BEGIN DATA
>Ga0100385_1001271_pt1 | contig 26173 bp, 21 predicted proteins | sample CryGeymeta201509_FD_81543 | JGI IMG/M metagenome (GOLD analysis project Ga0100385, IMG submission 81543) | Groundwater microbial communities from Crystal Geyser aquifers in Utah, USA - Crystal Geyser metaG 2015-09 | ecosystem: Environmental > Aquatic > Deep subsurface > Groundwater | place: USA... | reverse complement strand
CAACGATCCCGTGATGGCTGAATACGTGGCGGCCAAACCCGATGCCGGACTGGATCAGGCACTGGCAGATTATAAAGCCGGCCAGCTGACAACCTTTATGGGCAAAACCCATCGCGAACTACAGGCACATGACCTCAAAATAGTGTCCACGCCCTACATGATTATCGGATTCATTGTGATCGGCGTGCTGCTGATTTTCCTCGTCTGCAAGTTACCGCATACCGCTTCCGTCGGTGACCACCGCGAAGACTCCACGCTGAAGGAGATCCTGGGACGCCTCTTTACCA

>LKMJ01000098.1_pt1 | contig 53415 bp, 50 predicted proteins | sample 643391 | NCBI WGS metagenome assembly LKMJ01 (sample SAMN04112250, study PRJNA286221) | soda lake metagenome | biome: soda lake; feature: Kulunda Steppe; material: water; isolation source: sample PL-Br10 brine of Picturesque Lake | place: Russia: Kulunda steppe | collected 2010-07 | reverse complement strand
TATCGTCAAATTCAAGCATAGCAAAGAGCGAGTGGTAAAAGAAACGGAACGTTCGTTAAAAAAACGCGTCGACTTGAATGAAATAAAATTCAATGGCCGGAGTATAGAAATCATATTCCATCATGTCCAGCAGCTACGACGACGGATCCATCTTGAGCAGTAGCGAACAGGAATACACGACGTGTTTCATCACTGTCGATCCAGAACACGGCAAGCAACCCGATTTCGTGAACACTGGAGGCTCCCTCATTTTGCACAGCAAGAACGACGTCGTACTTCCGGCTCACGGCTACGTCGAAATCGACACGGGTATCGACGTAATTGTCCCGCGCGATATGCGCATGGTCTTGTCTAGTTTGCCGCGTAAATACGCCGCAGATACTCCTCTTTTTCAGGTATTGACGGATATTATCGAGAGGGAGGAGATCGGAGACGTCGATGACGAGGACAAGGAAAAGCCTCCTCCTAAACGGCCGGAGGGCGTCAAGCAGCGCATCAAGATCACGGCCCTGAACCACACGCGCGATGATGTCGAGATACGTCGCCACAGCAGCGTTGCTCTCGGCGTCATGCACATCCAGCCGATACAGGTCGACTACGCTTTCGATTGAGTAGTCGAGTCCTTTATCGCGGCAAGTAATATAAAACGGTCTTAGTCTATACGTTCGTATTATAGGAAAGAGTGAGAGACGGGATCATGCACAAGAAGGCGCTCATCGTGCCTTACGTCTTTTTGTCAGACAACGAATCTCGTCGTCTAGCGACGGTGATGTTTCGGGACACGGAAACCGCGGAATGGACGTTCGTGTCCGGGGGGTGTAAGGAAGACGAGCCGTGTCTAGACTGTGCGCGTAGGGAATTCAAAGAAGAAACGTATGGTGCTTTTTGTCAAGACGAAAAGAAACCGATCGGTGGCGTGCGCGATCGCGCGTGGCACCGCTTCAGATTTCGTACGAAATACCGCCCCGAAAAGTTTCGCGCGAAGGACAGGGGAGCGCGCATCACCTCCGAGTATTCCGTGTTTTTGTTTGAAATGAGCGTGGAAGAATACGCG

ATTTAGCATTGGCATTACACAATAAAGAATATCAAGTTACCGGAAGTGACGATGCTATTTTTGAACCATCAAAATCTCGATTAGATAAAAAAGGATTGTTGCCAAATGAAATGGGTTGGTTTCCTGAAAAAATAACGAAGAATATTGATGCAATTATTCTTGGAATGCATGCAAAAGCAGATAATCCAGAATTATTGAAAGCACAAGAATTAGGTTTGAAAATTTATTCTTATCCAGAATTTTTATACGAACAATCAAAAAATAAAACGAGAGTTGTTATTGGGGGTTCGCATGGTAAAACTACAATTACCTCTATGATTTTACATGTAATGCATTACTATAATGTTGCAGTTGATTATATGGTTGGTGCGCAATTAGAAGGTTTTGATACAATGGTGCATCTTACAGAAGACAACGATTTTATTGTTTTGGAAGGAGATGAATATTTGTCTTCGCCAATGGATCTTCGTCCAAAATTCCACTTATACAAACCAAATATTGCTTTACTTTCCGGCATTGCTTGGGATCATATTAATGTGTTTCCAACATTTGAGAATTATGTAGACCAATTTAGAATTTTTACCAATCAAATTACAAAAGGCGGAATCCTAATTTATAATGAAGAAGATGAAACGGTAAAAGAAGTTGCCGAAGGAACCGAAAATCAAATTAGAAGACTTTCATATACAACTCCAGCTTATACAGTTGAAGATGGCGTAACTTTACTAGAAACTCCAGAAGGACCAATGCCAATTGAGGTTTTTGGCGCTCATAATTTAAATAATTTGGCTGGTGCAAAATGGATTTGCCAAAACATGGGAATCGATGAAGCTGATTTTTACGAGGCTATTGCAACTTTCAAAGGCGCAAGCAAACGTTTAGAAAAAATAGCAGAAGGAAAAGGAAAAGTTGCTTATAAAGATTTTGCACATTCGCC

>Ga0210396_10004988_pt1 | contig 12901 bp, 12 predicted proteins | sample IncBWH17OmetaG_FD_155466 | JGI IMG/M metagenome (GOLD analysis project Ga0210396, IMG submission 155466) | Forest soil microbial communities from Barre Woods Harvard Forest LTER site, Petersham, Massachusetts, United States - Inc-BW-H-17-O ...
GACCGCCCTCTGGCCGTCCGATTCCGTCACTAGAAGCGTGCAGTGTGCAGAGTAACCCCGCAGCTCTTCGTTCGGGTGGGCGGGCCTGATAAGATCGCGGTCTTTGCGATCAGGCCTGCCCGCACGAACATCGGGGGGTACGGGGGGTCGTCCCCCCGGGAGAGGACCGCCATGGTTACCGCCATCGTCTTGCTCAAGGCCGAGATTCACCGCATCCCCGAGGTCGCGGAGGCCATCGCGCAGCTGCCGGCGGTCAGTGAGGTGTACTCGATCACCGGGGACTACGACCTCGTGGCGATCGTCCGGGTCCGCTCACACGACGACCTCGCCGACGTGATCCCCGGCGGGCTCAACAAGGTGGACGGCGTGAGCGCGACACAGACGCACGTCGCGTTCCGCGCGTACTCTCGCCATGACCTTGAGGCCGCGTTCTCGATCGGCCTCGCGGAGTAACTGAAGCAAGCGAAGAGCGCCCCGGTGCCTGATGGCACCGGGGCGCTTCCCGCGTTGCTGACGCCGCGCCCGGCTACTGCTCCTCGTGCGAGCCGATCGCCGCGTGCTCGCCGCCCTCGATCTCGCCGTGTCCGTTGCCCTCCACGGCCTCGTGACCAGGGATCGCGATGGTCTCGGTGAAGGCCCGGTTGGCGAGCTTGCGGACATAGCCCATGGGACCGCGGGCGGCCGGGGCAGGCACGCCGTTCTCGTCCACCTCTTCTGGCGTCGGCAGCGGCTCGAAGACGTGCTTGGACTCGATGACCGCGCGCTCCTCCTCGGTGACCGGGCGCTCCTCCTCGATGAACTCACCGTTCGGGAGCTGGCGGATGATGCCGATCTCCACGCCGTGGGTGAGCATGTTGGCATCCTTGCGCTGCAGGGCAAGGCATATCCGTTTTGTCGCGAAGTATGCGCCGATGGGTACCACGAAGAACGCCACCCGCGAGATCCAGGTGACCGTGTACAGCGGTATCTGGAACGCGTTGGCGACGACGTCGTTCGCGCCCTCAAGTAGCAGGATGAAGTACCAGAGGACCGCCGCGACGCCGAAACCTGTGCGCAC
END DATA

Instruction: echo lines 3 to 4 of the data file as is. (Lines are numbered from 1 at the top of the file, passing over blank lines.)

>LKMJ01000098.1_pt1 | contig 53415 bp, 50 predicted proteins | sample 643391 | NCBI WGS metagenome assembly LKMJ01 (sample SAMN04112250, study PRJNA286221) | soda lake metagenome | biome: soda lake; feature: Kulunda Steppe; material: water; isolation source: sample PL-Br10 brine of Picturesque Lake | place: Russia: Kulunda steppe | collected 2010-07 | reverse complement strand
TATCGTCAAATTCAAGCATAGCAAAGAGCGAGTGGTAAAAGAAACGGAACGTTCGTTAAAAAAACGCGTCGACTTGAATGAAATAAAATTCAATGGCCGGAGTATAGAAATCATATTCCATCATGTCCAGCAGCTACGACGACGGATCCATCTTGAGCAGTAGCGAACAGGAATACACGACGTGTTTCATCACTGTCGATCCAGAACACGGCAAGCAACCCGATTTCGTGAACACTGGAGGCTCCCTCATTTTGCACAGCAAGAACGACGTCGTACTTCCGGCTCACGGCTACGTCGAAATCGACACGGGTATCGACGTAATTGTCCCGCGCGATATGCGCATGGTCTTGTCTAGTTTGCCGCGTAAATACGCCGCAGATACTCCTCTTTTTCAGGTATTGACGGATATTATCGAGAGGGAGGAGATCGGAGACGTCGATGACGAGGACAAGGAAAAGCCTCCTCCTAAACGGCCGGAGGGCGTCAAGCAGCGCATCAAGATCACGGCCCTGAACCACACGCGCGATGATGTCGAGATACGTCGCCACAGCAGCGTTGCTCTCGGCGTCATGCACATCCAGCCGATACAGGTCGACTACGCTTTCGATTGAGTAGTCGAGTCCTTTATCGCGGCAAGTAATATAAAACGGTCTTAGTCTATACGTTCGTATTATAGGAAAGAGTGAGAGACGGGATCATGCACAAGAAGGCGCTCATCGTGCCTTACGTCTTTTTGTCAGACAACGAATCTCGTCGTCTAGCGACGGTGATGTTTCGGGACACGGAAACCGCGGAATGGACGTTCGTGTCCGGGGGGTGTAAGGAAGACGAGCCGTGTCTAGACTGTGCGCGTAGGGAATTCAAAGAAGAAACGTATGGTGCTTTTTGTCAAGACGAAAAGAAACCGATCGGTGGCGTGCGCGATCGCGCGTGGCACCGCTTCAGATTTCGTACGAAATACCGCCCCGAAAAGTTTCGCGCGAAGGACAGGGGAGCGCGCATCACCTCCGAGTATTCCGTGTTTTTGTTTGAAATGAGCGTGGAAGAATACGCG